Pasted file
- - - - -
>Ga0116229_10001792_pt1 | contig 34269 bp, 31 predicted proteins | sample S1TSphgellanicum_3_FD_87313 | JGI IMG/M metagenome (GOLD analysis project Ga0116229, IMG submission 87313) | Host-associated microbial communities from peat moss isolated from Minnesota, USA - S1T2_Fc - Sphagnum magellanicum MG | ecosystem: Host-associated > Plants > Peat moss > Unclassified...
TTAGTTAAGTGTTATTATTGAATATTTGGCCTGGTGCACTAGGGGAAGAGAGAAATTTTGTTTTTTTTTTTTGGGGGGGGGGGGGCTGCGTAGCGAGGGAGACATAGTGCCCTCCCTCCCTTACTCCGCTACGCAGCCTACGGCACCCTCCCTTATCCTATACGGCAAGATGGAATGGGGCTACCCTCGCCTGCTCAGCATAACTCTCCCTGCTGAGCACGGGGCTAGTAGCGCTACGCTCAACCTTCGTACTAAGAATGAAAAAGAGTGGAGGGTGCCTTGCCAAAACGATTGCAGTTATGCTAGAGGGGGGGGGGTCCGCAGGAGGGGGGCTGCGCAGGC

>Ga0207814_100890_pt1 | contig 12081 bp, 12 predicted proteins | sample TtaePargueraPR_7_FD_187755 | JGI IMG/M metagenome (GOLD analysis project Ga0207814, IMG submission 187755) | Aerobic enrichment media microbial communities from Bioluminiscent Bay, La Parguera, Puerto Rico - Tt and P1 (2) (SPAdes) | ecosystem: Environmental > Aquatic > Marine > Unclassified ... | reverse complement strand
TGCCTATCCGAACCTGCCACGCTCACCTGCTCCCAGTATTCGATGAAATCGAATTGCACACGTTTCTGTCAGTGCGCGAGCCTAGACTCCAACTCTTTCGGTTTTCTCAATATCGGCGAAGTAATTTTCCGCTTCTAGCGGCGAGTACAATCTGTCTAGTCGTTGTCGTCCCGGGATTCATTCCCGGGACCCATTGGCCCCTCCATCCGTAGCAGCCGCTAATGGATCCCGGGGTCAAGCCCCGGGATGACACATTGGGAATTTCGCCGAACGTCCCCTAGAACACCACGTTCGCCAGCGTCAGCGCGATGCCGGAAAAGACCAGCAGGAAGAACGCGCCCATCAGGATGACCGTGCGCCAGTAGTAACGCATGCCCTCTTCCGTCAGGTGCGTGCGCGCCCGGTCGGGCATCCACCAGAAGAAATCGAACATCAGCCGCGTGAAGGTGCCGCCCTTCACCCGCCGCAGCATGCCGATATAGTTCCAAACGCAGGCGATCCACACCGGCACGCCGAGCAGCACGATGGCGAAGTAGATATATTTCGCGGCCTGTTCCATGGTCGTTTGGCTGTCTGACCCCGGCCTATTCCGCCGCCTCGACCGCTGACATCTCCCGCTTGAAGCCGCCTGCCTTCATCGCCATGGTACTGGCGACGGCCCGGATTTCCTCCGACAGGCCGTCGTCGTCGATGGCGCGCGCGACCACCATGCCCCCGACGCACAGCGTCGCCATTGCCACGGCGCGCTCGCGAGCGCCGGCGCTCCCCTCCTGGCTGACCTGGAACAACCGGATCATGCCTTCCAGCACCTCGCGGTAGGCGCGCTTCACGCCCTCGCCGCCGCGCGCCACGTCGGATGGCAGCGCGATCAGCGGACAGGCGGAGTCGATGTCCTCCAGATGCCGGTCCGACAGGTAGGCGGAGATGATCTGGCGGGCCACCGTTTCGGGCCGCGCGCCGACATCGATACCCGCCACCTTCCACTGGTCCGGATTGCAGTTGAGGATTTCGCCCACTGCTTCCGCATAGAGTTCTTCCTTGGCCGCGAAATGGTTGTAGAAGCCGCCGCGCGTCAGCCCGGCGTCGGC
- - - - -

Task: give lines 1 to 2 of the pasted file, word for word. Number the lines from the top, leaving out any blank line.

>Ga0116229_10001792_pt1 | contig 34269 bp, 31 predicted proteins | sample S1TSphgellanicum_3_FD_87313 | JGI IMG/M metagenome (GOLD analysis project Ga0116229, IMG submission 87313) | Host-associated microbial communities from peat moss isolated from Minnesota, USA - S1T2_Fc - Sphagnum magellanicum MG | ecosystem: Host-associated > Plants > Peat moss > Unclassified...
TTAGTTAAGTGTTATTATTGAATATTTGGCCTGGTGCACTAGGGGAAGAGAGAAATTTTGTTTTTTTTTTTTGGGGGGGGGGGGGCTGCGTAGCGAGGGAGACATAGTGCCCTCCCTCCCTTACTCCGCTACGCAGCCTACGGCACCCTCCCTTATCCTATACGGCAAGATGGAATGGGGCTACCCTCGCCTGCTCAGCATAACTCTCCCTGCTGAGCACGGGGCTAGTAGCGCTACGCTCAACCTTCGTACTAAGAATGAAAAAGAGTGGAGGGTGCCTTGCCAAAACGATTGCAGTTATGCTAGAGGGGGGGGGGTCCGCAGGAGGGGGGCTGCGCAGGC